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Lawyers and activists call on judiciary to overturn ‘illegal’ adoption ruling against converts

Lawyers and activists call on judiciary to overturn ‘illegal’ adoption ruling against converts

One hundred and twenty lawyers and activists have written an open letter to the head of the judiciary in Iran, asking him to overturn a court’s decision to remove a two-year-old girl from her adoptive parents because they are Christian converts.

Sam Khosravi and his wife Maryam Falahi’s appeal against the ruling, issued in July, was rejected last month, despite the judge in his initial ruling acknowledging that their daughter, Lydia, felt an “intense emotional attachment” to them. The judge also said there was “zero chance” another adoptive family would be found for Lydia, given her chronic health problems.

Now, in a letter published by Iran-based Borna and Ensaf news agencies, the signatories have called on the head of the judiciary, Ebrahim Raisi, to annul the verdict, which they say goes against both national and international law.

As a signatory to the international Convention on the Rights of the Child, they say Iran is duty bound first of all to consider the child’s wellbeing, and that Iran’s own constitution makes no reference to a person’s religion when denoting who is eligible to adopt a child.

“The constitution, mother of all laws, in its 19th article explicitly speaks of the equality of all Iranian citizens and nationals, regardless of their race, language, religion, etc., such that belonging to a particular religion can never be a source of superiority or discrimination,” they write.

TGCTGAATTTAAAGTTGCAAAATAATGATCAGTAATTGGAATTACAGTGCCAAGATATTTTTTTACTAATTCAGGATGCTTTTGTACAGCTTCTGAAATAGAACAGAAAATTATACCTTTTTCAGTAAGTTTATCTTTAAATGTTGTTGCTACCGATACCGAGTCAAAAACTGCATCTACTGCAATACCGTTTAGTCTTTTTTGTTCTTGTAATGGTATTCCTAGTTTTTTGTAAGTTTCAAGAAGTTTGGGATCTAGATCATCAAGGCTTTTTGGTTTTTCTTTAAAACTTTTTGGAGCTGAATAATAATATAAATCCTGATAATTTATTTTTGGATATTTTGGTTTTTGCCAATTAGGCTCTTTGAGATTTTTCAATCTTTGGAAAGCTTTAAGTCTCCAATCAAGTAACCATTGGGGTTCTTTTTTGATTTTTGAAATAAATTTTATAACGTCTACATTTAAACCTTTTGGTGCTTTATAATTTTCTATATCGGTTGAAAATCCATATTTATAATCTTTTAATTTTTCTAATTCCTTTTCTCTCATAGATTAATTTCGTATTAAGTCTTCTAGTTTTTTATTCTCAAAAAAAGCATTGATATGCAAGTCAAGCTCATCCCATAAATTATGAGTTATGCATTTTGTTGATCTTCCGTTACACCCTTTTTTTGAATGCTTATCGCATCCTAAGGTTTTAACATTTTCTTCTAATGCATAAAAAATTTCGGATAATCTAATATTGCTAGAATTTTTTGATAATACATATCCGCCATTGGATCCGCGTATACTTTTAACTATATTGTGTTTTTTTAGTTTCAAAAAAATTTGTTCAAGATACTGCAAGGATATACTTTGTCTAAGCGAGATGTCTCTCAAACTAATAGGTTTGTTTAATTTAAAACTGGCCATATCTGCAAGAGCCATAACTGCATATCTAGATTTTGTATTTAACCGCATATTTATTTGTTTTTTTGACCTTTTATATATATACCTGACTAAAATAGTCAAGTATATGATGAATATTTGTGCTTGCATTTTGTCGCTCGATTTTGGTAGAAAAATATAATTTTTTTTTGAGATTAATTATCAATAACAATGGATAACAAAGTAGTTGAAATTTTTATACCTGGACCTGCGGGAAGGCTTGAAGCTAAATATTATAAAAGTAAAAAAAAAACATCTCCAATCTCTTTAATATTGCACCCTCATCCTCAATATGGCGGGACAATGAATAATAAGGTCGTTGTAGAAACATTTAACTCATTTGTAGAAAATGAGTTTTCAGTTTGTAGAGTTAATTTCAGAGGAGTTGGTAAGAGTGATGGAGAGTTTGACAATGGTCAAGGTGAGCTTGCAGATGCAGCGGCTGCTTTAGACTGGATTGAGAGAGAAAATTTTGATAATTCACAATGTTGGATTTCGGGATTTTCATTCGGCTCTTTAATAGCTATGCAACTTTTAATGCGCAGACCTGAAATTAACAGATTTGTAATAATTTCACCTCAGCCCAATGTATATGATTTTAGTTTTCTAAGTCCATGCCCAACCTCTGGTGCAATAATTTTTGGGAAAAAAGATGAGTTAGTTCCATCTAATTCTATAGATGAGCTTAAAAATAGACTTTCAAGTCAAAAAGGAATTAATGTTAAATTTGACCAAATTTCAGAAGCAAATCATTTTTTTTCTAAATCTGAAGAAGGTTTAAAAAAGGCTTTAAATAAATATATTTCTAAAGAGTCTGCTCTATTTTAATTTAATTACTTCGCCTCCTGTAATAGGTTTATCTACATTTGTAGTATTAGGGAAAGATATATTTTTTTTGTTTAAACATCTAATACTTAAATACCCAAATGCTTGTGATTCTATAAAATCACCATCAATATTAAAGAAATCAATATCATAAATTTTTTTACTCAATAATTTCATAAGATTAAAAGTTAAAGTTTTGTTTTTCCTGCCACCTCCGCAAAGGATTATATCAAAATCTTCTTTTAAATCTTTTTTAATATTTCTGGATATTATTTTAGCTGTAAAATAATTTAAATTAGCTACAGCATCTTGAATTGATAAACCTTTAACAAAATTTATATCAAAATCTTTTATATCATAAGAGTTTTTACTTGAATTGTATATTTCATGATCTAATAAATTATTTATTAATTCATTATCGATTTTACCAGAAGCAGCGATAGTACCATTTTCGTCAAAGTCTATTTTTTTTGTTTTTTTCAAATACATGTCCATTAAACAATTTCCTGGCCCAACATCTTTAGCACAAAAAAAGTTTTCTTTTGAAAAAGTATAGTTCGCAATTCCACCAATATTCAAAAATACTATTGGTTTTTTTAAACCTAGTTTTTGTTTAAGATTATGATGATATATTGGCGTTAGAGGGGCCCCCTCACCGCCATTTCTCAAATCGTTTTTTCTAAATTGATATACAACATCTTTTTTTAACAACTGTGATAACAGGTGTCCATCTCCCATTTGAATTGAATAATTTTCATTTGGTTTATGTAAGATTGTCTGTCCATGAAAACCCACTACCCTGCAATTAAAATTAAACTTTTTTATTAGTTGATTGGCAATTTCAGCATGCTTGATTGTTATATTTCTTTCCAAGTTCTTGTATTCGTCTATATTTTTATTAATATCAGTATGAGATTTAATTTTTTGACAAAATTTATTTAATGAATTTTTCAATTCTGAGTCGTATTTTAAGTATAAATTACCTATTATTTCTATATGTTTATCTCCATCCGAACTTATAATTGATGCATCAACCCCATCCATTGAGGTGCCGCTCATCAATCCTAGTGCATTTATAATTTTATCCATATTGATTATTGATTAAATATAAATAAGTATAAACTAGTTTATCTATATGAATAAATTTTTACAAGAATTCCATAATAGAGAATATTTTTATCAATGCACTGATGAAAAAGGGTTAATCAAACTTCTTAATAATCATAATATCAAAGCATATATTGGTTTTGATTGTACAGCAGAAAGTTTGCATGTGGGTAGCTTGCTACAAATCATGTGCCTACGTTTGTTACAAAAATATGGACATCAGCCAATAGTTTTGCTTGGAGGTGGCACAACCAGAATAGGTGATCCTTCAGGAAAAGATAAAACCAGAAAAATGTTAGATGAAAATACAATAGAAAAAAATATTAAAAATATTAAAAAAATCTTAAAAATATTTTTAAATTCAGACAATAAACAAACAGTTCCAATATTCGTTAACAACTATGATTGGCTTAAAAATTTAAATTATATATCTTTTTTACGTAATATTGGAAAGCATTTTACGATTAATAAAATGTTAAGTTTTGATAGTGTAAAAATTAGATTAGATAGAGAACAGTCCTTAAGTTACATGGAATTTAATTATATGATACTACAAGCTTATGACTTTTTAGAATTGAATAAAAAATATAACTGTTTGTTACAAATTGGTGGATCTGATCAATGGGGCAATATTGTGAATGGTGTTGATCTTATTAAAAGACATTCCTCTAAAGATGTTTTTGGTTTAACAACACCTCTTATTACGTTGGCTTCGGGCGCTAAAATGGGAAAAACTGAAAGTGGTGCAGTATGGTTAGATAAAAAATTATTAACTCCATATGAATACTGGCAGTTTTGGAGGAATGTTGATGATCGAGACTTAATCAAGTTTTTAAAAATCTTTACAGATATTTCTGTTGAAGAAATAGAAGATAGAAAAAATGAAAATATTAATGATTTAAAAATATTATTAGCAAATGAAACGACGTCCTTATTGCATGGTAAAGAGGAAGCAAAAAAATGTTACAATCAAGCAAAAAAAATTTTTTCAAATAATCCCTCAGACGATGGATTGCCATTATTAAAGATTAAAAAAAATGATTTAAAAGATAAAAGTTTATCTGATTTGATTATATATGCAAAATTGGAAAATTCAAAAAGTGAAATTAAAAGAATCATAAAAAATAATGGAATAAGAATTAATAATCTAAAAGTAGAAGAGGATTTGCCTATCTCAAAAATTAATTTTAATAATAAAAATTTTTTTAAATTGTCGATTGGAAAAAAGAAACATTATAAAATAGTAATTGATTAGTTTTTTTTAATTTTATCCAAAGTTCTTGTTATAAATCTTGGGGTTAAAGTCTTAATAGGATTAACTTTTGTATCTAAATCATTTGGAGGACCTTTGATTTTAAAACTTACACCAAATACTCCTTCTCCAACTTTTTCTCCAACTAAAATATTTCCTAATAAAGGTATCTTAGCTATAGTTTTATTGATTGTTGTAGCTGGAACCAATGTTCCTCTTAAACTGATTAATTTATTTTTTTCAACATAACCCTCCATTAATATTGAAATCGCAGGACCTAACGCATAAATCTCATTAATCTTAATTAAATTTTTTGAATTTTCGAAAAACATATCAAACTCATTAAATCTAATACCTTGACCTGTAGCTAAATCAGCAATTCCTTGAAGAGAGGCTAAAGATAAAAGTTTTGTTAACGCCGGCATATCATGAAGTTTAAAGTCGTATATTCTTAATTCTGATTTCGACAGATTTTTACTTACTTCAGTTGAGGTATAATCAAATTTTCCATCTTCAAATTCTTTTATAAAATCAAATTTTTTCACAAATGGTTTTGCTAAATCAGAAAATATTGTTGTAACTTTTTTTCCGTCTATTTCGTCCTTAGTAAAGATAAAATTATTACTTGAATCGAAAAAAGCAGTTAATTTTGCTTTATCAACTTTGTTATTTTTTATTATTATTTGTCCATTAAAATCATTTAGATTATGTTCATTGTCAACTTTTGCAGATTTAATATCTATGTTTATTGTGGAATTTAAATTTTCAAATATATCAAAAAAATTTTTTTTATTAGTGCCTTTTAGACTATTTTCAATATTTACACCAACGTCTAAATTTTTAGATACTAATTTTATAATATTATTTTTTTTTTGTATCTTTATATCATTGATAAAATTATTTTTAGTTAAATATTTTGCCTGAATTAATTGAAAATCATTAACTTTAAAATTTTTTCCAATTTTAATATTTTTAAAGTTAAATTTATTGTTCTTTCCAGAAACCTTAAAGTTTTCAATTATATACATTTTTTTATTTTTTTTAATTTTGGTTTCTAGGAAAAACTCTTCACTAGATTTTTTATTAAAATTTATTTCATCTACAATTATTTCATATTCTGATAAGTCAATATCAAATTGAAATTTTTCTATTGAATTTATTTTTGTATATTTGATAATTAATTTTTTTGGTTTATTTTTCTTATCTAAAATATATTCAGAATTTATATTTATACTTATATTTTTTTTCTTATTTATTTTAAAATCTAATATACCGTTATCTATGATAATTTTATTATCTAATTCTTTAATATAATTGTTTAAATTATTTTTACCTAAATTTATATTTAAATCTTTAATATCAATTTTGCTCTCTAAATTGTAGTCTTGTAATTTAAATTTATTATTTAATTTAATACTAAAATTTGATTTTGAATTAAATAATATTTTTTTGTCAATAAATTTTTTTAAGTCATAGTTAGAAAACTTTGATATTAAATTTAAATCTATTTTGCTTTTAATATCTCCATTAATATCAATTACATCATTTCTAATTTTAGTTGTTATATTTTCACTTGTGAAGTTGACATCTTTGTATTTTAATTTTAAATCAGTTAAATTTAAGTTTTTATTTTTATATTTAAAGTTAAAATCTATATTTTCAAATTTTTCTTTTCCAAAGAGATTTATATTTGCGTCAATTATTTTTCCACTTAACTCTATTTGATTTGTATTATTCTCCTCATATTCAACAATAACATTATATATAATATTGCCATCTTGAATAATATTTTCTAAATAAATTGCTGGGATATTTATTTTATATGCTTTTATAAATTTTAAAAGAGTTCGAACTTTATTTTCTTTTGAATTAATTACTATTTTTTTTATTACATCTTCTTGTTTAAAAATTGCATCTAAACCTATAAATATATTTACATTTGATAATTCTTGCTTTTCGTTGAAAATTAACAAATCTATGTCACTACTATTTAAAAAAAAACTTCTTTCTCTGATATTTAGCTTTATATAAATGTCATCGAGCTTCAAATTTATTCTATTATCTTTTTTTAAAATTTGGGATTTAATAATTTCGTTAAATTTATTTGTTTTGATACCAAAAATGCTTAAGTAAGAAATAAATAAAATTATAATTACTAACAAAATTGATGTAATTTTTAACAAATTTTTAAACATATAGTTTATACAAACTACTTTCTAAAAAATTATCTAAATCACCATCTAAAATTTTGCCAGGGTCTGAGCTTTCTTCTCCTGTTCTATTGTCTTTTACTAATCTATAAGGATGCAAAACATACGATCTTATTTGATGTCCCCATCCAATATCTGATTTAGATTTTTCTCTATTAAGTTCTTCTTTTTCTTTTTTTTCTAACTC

“In particular, regarding the care and protection of abused or unaccompanied children, the constitution pays attention only to human and moral aspects, meaning that any Iranian citizen, regardless of his or her religion, can apply for custody of a child.” 

“Nowhere in these laws or regulations is there any mention of the religion of the applicant, but, rather, in the first place, being an Iranian citizen and of good moral character is the criterion for eligibility,” they add.

They note that Sam and Maryam are “well respected” and “honourable” citizens, who have been found to be of good moral character in their city and also by the state welfare organisation that initially granted them custody of Lydia.

In later seeking to remove Lydia from their care, the state welfare organisation acted “illegally”, the signatories write, failing also to take into account Lydia’s serious heart condition and the “love and affection between the child and her parents”.